Myth 6: Only People With Multiple Sex Partners Need PrEP

HIV continues to be a topic surrounded by taboos, leading to the misconception that only those with multiple sex partners need to consider PrEP’s usage. However, it is important to note that PrEP can provide protection for individuals in monogamous relationships as well. 

For instance, if you have an HIV-positive partner or if your partner has a history of IV drug use; you can use PrEP to prevent infection in yourself.

Myth 7: PrEP Is Not Easily Accessible! 

We understand that many people, including perhaps yourself, believe that accessing PrEP is a challenge. This may be due to the fact that HIV is not as commonly discussed as other diseases and health issues, resulting in PrEP being relatively unknown. However, there’s no need to worry! We are here to ensure that you can access PrEP easily- whether you have concerns about your sexual partner’s HIV status or simply want to be extra cautious, at Hey Mistr, no questions are asked! 

To learn more about how you can obtain PrEP without any hassle, click here.

Introducing Hey Mistr’s PrEP- Your Doorstep Solution To HIV Prevention!

Before you make up your mind about PrEP, let’s explore how choosing Hey Mistr can positively impact your life. When we say “making a difference,” we truly mean it. How, you ask? We’re proud to offer unparalleled services that simplify your HIV prevention journey. We’re not just making claims! Take a look yourself, by checking out the following parameters we meticulously address; giving you peace of mind as you become a part of our community:

  1. Complementary Health Assessment- Our dedicated team conducts a thorough health assessment, tailoring PrEP recommendations to your specific needs.
  2. At-Home HIV Testing- After your health assessment is done, you’ll receive a complimentary at-home test. It’s quick and painless. Once we receive your test samples, our experts will analyze them and provide your HIV status results.
  3. Physician Consultation And Medication Prescription- After the first 2 steps, a licensed doctor will carefully review your test results and prescribe the appropriate PrEP medication. Apart from this, they will be there to assist you throughout the process.
  4. Home Delivery- Once approved by our medical experts, your first PrEP medication installment will be delivered to your doorstep at zero extra cost. So you don’t need to worry about extra shipping fees!
  5. Streamlined Administrative Process- As we said earlier, we care about you immensely, which is why we are here to take care of your every little need. From paperwork with your insurance company to getting you patient assistance programs- once you’re a part of our family. Your worry is ours to handle!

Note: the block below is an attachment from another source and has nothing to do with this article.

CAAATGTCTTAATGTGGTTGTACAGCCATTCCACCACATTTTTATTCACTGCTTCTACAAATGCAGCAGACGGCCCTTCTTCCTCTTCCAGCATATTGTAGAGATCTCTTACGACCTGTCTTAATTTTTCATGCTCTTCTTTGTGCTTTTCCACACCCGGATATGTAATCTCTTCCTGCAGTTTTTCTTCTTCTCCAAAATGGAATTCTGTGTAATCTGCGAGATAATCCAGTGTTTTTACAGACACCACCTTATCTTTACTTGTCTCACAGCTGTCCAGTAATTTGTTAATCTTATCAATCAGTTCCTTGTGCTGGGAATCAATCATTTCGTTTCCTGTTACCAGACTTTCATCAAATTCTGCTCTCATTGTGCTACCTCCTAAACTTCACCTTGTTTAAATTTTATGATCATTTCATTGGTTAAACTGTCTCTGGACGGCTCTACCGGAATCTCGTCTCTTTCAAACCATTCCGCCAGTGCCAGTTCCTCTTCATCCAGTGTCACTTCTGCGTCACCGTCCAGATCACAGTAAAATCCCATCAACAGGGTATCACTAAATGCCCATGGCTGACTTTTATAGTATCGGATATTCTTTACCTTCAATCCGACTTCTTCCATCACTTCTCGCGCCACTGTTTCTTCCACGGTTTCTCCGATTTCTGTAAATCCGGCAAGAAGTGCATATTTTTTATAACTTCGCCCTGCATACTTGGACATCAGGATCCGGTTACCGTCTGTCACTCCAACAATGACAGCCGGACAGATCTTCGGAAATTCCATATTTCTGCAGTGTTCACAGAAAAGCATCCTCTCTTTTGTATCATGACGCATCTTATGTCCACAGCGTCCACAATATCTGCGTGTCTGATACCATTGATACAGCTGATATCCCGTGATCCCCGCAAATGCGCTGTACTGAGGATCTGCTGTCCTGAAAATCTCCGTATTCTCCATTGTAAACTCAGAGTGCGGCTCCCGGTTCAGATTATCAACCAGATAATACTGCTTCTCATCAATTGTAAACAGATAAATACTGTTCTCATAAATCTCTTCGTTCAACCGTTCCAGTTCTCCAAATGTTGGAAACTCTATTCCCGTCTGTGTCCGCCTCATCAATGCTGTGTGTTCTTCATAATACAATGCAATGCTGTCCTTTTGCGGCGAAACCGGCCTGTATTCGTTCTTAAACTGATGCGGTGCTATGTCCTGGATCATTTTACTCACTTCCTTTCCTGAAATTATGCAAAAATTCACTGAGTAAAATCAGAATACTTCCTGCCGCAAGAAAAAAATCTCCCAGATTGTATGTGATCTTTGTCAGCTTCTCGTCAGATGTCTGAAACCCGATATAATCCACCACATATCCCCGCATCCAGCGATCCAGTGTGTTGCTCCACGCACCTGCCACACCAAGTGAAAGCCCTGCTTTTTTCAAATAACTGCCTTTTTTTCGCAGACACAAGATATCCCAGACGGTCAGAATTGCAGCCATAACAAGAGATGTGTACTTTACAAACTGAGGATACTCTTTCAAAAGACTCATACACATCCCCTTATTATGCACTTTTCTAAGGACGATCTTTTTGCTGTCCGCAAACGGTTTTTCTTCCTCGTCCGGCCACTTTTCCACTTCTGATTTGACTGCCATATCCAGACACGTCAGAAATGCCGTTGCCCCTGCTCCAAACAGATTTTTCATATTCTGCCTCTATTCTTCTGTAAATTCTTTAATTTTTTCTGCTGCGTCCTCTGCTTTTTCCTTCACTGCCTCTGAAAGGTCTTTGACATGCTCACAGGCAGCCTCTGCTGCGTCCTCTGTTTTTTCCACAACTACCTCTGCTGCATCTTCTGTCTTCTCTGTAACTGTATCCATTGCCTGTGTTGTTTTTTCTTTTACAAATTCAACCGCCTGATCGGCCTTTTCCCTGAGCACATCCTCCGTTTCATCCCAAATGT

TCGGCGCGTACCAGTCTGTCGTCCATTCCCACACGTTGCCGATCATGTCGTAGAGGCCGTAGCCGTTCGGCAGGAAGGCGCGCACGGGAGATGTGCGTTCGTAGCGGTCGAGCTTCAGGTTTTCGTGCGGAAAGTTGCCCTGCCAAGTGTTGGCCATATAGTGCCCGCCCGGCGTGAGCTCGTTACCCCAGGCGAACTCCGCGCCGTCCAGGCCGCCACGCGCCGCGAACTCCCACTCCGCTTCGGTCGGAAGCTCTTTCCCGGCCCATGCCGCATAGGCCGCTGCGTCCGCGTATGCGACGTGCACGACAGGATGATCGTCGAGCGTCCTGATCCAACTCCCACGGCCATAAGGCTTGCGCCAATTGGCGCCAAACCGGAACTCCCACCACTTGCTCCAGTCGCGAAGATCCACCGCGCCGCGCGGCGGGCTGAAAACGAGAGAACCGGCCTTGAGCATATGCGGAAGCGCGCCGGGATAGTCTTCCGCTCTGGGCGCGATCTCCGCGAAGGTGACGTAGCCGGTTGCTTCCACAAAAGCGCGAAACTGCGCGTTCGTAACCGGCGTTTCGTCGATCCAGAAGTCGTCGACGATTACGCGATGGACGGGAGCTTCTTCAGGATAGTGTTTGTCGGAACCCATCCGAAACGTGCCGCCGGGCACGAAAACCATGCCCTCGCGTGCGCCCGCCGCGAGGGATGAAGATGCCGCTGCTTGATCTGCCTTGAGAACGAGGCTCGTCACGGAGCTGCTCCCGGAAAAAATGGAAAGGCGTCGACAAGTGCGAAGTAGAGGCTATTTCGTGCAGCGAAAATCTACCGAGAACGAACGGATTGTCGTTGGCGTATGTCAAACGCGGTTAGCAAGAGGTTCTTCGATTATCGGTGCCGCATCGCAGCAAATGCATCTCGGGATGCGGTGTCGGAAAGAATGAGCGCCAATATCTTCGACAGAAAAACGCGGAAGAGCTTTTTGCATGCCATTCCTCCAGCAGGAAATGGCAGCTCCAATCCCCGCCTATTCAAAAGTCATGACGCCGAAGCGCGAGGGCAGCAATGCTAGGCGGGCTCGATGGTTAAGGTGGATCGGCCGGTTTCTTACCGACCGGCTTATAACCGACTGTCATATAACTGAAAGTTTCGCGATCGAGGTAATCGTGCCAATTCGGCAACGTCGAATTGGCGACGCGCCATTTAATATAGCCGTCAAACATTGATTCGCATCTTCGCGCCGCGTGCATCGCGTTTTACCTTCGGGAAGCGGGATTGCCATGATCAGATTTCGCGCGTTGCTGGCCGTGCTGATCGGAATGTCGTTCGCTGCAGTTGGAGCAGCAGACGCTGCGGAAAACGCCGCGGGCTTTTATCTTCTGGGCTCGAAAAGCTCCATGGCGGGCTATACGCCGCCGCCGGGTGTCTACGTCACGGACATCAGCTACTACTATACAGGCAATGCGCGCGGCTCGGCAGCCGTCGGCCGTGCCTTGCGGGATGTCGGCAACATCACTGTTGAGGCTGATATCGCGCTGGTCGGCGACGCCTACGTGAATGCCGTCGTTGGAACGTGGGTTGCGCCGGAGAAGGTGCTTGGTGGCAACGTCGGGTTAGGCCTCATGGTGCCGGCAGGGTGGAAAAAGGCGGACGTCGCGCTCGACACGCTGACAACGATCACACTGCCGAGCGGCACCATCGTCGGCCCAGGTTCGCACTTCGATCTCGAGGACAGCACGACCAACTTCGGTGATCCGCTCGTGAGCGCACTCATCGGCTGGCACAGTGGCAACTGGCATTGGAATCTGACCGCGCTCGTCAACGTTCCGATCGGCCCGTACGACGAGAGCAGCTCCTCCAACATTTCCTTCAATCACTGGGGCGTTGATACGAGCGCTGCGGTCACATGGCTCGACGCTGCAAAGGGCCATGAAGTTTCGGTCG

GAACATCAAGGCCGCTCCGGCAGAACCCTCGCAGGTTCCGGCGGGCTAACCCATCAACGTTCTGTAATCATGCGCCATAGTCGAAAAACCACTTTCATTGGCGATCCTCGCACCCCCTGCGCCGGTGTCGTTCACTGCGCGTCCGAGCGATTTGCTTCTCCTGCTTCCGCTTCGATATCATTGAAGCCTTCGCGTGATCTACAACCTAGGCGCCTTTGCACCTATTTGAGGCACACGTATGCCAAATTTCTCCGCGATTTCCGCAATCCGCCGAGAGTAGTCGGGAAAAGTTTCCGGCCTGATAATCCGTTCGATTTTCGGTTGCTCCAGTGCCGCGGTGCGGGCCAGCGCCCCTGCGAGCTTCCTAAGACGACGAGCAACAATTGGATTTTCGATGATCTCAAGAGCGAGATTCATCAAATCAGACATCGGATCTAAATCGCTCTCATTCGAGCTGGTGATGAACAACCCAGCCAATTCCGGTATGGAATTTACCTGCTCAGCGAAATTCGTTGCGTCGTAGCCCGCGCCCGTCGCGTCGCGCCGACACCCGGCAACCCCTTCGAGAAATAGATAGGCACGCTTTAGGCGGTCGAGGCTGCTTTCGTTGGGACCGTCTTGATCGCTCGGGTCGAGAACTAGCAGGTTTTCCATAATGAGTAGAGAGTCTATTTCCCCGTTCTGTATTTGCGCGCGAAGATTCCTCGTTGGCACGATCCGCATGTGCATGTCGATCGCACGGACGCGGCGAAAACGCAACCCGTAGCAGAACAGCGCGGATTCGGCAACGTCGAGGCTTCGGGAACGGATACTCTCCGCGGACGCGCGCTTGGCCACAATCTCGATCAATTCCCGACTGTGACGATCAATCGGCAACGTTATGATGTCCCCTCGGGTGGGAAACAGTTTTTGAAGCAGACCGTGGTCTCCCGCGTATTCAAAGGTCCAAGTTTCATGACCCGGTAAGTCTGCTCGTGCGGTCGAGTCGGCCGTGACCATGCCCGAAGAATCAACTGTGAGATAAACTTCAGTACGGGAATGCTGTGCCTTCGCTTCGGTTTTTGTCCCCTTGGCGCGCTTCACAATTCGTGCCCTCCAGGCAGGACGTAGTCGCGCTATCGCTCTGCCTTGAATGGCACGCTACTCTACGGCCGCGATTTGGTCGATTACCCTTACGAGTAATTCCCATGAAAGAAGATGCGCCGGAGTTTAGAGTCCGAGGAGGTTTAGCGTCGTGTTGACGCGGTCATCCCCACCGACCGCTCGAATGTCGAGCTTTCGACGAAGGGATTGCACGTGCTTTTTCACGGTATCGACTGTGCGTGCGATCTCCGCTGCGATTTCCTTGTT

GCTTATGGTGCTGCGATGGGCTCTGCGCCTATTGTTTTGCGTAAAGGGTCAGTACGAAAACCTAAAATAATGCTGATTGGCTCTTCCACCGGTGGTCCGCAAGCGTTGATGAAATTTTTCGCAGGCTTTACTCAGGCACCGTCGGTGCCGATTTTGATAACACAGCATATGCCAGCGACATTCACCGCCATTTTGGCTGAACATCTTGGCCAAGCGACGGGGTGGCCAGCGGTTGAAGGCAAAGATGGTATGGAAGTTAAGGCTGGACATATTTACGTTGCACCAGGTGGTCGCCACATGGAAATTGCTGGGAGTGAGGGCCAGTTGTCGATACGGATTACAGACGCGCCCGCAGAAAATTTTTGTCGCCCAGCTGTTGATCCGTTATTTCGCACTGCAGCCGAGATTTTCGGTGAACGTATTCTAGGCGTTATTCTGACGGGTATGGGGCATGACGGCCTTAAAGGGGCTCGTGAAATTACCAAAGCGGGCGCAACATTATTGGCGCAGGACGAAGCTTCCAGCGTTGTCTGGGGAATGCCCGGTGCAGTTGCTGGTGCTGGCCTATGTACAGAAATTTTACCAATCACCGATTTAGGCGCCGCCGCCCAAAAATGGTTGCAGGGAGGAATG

6. Automated Check-Ins- Last but not least, automated refills. Once you decide on how much you’ll be needing PrEP for. Furthermore, we’ll send you automated refills for your prescription every 3 months. 

So, are you ready to begin your PrEP journey that’s completely stress-free, hassle-free, and super easy to access? If you’re “nodding a yes” right now, then visit www.heymistr.com

Parting Thoughts…

After reading this blog, we hope you have gained valuable insights into the impact of PrEP and its usage on your life. However, achieving our mission of openly discussing HIV and PrEP requires the participation of everyone in the community, including you. By sharing this blog with your friends and family, you can help dispel myths surrounding HIV and support those living with it to lead promising and socially acceptable lives.

Moreover, if you’ve made it this far, chances are that you’re interested in becoming part of Hey Mistr’s family and embarking on your own journey towards HIV prevention! If that’s the case, join us by clicking here – we’ll be thrilled to offer our assistance! 

References

  1. https://www.cdc.gov/hiv/basics/whatishiv.html#:~:text=HIV%20(human%20immunodeficiency%20virus)%20is,is%20currently%20no%20effective%20cure
  2. https://www.hiv.gov/hiv-basics/overview/about-hiv-and-aids/what-are-hiv-and-aids/ 
  3. https://www.ncbi.nlm.nih.gov/pmc/articles/PMC3234451/ 
  4. https://www.pennmedicine.org/for-patients-and-visitors/patient-information/conditions-treated-a-to-z/aids-and-hiv 
  5. https://www.hiv.gov/hiv-basics/overview/about-hiv-and-aids/symptoms-of-hiv/ 
  6. https://hivinfo.nih.gov/understanding-hiv/fact-sheets/stages-hiv-infection#:~:text=HIV%20Progression&text=During%20this%20time%2C%20some%20people,lymphocyte)%20of%20the%20immune%20system. 
  7. https://medlineplus.gov/lab-tests/hiv-viral-load/ 
  8. https://www.cdc.gov/hiv/basics/livingwithhiv/opportunisticinfections.html 
  9. https://health.clevelandclinic.org/myths-about-hiv/ 
  10. https://www.womenshealth.gov/hiv-and-aids/living-hiv/pregnancy-and-hiv#:~:text=A%20diagnosis%20of%20HIV%20does,unborn%20baby%20to%20almost%20zero
  11. https://www.ncbi.nlm.nih.gov/pmc/articles/PMC5607676/ 
  12. https://www.tht.org.uk/hiv-and-sexual-health/living-well-hiv/sex-and-relationships/when-youre-both-positive 
  13. https://stanfordhealthcare.org/medical-conditions/sexual-and-reproductive-health/hiv-aids/diagnosis.html 
  14. https://www.cdc.gov/hiv/risk/prep/index.html 
  15. https://www.ncbi.nlm.nih.gov/books/NBK374312/ 
  16. https://www.hiv.gov/hiv-basics/hiv-prevention/using-hiv-medication-to-reduce-risk/pre-exposure-prophylaxis#:~:text=If%20you%20think%20PrEP%20may,HIV%20medicine%20is%20not%20required
  17. https://www.cdc.gov/hiv/clinicians/prevention/prescribe-prep.html#:~:text=2%2D1%2D1%20dosing%20of,is%20not%20recommended%20by%20CDC
  18. https://www.prepwatch.org/in-practice/global-prep-tracker/ 
  19. https://www.cdc.gov/hiv/basics/prep/about-prep.html 
  20. https://www.cdc.gov/hiv/group/index.html#:~:text=HIV%20can%20affect%20anyone%20regardless,is%20doing%20to%20address%20them
  21. https://campaigns.health.ny.gov/PrEP#:~:text=PrEP%20is%20for%20anyone%20%E2%80%93%20straight,99%25%20effective%20at%20preventing%20HIV
  22. https://www.cdc.gov/hiv/basics/prep/prep-effectiveness.html